A: I needed to put some challenges in there for the characters but I was also conscious of news stories reporting how many adults as well as children are illiterate and the stigma that goes with that.

    I wanted to show that, despite not being able to read, Piper gets by - he's not stupid - and I wanted to show unity with people who might struggle with reading.

    The other Alice not being able to talk is linked to Alice's writer's block and her father, Gypsy, is an echo of that as there is a curse that makes him unable to write at times, too.


    Q: The story that Alice is writing within your story is the idea of a museum of unfinished stories. Where did you get the idea for that?

    A: I'm not sure where it was but I saw something about a Museum of Broken Relationships which was filled with all these sad objects and letters related to failed relationships. It was such a sad idea that I couldn't stop thinking about it, so I thought I would have a museum of unfinished stories instead.

    I have a whole folder of unfinished stories. I started a novel as a teenager and I often think about that story and wonder if there was anything in it - but it went missing during a house move. Sometimes I just feel a bit wistful about that and other stories I have given up on.


    Q: What about the stories you finish, like this one. Are they still hard to write?

    A: I really struggled with this book, but I have struggled with every book I have written. This one was a bigger mess though than my other ones because this is the first book I've written since I became a mum and my time is so limited. The first draft was the hardest part.


    Q: Were there some sections or characters you enjoyed writing more than the others?

    A: I really enjoyed writing Dolly, the villain. As she says in the book, 'everyone knows that the villains get the best lines'! So I like the horrible, dirty, smelly characters the most.

    And the talking cat, Tabitha, who is completely based on my cat Pepper. I've always imagined these stories about Pepper, that she's a witch in hiding or a reincarnated person. But unlike Tabitha, she doesn't like drinking tea.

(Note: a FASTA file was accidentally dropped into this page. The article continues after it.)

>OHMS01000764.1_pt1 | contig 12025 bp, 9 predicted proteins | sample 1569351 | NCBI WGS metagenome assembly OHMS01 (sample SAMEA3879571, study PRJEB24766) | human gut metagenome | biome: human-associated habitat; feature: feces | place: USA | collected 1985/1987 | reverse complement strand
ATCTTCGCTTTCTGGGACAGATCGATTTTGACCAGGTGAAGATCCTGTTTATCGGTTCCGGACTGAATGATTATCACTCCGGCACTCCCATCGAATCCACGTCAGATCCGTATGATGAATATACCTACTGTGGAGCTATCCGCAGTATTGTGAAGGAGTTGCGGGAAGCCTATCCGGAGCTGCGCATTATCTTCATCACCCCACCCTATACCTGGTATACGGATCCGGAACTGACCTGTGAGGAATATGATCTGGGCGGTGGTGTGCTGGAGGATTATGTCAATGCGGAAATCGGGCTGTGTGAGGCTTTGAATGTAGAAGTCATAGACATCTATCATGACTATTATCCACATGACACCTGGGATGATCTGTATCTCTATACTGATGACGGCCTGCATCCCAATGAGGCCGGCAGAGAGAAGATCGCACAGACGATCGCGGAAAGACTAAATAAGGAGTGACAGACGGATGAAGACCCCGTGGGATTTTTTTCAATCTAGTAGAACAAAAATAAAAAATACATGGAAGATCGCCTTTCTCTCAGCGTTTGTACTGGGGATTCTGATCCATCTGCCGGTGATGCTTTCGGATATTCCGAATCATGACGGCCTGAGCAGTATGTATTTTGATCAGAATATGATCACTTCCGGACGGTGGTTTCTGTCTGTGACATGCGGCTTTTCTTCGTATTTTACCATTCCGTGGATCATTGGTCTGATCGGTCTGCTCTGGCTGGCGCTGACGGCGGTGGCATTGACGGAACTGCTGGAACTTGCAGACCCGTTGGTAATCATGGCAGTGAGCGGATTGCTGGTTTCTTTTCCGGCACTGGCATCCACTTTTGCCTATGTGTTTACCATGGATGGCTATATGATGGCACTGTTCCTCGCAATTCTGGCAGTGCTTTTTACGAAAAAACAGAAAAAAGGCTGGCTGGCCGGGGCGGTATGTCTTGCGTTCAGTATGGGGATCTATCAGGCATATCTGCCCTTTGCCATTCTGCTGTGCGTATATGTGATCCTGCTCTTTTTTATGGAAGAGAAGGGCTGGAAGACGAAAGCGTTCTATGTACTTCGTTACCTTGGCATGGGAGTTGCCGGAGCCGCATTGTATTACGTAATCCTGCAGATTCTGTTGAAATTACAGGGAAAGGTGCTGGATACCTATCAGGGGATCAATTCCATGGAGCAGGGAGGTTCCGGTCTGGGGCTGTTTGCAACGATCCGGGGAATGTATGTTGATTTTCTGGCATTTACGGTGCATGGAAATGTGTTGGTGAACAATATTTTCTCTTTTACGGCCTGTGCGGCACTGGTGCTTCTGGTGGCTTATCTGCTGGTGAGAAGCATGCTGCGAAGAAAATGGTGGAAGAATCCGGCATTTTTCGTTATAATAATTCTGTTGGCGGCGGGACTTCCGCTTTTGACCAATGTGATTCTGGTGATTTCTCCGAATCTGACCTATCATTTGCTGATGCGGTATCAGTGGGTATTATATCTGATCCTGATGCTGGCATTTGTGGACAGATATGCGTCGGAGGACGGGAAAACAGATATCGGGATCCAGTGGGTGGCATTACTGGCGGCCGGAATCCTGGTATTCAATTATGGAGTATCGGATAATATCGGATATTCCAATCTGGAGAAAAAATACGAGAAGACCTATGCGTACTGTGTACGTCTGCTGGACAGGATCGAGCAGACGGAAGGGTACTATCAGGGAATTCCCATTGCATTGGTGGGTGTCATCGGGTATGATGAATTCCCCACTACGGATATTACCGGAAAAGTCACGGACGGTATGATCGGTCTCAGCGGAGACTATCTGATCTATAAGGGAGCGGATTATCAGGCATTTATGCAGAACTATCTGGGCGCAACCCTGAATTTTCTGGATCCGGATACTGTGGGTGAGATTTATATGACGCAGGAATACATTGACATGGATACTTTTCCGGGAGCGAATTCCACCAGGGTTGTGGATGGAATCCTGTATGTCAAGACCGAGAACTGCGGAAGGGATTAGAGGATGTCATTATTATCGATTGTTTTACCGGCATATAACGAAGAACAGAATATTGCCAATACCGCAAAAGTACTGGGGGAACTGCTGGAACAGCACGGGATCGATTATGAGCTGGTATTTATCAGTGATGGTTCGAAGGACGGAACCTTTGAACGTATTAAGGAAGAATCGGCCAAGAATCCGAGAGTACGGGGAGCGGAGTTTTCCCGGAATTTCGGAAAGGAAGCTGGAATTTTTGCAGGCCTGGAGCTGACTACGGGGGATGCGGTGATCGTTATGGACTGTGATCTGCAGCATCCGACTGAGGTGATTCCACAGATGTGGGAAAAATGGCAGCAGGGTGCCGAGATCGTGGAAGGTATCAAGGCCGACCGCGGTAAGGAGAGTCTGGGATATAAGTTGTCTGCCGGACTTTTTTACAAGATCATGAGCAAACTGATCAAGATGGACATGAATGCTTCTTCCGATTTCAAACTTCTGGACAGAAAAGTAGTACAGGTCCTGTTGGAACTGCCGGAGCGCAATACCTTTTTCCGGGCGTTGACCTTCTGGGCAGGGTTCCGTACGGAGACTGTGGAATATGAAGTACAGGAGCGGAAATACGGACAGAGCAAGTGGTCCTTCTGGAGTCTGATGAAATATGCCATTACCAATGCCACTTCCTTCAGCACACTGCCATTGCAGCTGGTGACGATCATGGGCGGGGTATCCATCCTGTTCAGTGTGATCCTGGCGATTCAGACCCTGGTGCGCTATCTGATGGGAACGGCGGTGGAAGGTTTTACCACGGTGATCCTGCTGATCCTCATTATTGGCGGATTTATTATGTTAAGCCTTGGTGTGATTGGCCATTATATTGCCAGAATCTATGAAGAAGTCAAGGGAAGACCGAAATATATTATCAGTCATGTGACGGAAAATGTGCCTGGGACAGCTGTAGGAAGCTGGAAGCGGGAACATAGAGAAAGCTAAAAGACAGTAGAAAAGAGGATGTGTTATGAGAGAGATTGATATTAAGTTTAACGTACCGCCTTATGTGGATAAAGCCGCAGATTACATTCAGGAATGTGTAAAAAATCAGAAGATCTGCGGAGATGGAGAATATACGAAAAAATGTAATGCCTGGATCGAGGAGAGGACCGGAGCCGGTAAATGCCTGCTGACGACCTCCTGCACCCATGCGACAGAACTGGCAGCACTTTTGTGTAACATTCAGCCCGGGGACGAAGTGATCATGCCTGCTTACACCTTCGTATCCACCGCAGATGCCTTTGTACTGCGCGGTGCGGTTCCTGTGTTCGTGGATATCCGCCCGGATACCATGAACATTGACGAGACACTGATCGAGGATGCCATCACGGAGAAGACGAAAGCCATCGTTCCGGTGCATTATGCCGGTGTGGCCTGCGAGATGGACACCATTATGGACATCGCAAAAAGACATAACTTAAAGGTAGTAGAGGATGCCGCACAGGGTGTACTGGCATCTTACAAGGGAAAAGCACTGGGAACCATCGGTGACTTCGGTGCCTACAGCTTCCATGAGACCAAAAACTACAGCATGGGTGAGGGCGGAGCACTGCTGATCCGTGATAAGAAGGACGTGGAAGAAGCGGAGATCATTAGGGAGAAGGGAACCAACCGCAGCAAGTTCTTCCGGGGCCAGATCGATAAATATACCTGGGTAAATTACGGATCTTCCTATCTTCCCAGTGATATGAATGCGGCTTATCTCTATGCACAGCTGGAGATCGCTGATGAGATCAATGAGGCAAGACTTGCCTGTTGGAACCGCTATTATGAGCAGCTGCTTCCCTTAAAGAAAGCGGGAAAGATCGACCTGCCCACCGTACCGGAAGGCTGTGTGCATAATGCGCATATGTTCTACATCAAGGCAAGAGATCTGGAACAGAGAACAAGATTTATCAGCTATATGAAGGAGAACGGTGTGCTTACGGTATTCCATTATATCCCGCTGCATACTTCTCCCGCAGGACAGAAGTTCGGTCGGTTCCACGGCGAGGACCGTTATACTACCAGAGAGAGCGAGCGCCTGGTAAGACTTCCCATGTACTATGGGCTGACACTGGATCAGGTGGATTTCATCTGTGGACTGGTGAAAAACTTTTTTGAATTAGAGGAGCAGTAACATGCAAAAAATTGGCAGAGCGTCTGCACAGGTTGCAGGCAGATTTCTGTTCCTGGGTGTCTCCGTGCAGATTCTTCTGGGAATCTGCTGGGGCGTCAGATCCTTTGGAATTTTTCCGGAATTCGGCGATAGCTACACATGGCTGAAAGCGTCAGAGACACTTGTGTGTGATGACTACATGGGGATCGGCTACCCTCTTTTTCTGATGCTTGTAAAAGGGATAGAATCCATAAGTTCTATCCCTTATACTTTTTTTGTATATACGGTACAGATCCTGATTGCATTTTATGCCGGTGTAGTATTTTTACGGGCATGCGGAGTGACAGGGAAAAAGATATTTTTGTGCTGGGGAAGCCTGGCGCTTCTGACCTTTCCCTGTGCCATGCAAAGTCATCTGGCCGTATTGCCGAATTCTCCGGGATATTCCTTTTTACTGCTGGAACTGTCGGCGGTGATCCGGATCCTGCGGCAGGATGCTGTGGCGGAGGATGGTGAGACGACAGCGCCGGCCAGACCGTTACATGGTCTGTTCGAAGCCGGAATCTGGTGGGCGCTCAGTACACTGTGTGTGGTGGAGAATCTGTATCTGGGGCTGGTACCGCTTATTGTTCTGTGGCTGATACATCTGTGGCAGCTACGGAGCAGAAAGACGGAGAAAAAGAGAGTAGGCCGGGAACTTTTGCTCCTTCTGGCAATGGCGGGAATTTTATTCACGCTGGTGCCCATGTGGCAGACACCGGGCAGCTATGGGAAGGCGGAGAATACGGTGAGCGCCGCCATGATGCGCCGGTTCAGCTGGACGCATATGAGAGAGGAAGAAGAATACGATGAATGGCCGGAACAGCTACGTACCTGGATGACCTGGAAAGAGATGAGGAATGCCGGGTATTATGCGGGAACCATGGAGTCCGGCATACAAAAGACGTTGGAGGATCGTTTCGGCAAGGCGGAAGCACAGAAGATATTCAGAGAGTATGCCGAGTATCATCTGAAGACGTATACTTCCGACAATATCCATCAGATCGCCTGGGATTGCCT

Q: You're a trained illustrator so did you create some of the silhouette images in the book?

    A: Yes I did some sketches of different cats and a spinning wheel which the designer included in the story. He reversed them out, so they are black cut outs on white. I was interested in paper artwork but it was seeing images cut out of books that got me started on creating silhouettes.


    Q: When do you do your writing and what are you writing now?

    A: I only have two afternoons a week to write at the moment but I have started a new story, it's about witches because I was reading some stuff on folk lore and that set me off on this path, and I have some ideas for picture books.



    ONE WISH

    JUNE 2014

    SIMON & SCHUSTER CHILDREN'S BOOKS

    One Wish is a prequel to Michelle Harrison's hugely successful 13 Treasures series and describes what happens to Tanya a year before the 13 Treasures gets underway.

    Tanya has always been able to see into other worlds but regards her gift of second sight as more of a curse because not all faeries are the kind you'd want to meet.... In this story, she stumbles across a boy and his father who share the ability to see faeries but their gift has brought them into mortal danger.

    We asked author Michelle Harrison to tell us more about her latest novel, One Wish.

    Q: Why write a prequel to the 13 Treasures books?

    A: I'd been getting lots of requests from readers asking me to write another book in the 13 Treasures series and wanting to know what happens to particular characters. I hadn't really wanted to go back to the books, because I had thought of that as a trilogy and that was complete. I had the idea of making some short stories from the 13 Treasures and although the editor liked them, what everyone wanted was another novel. So I started to think of a prequel and what life was like for Tanya before the time of the 13 Treasures. That made things easier because I could start to think of something new and different.


    Q: Was it hard to get back into Tanya's head as she would have been before the 13 Treasures takes place?

    A: Tanya is just one year younger so it wasn't that difficult. What I did struggle with was that when 13 Treasures begins she's learning a lot about fairies in the story so I needed to find a way to give her a fresh start for the next book. I couldn't have what she learns in One Wish still being there for the start of 13 Treasures. Then I found out that there are stories about fairies being able to take memories away, so I had a way forward for this story.


    Q: What kick-started your interest in all things Faerie?

    A: I first got inspired to write about faeries when I was looking at Brian Froud's images of faeries. The images go back to a time when people thought that fairies were still around and took measures to stop them causing harm, rather than the pink and fluffy images we now have of fairies who are there to grant wishes. I wanted to put a different slant on fairies, so Tanya has this ability to see fairies but wishes she couldn't because only horrible things come from it, like getting a chewed up toffee when she put a tooth under her pillow.


    Q: Why are your stories about faeries still rooted in the everyday world?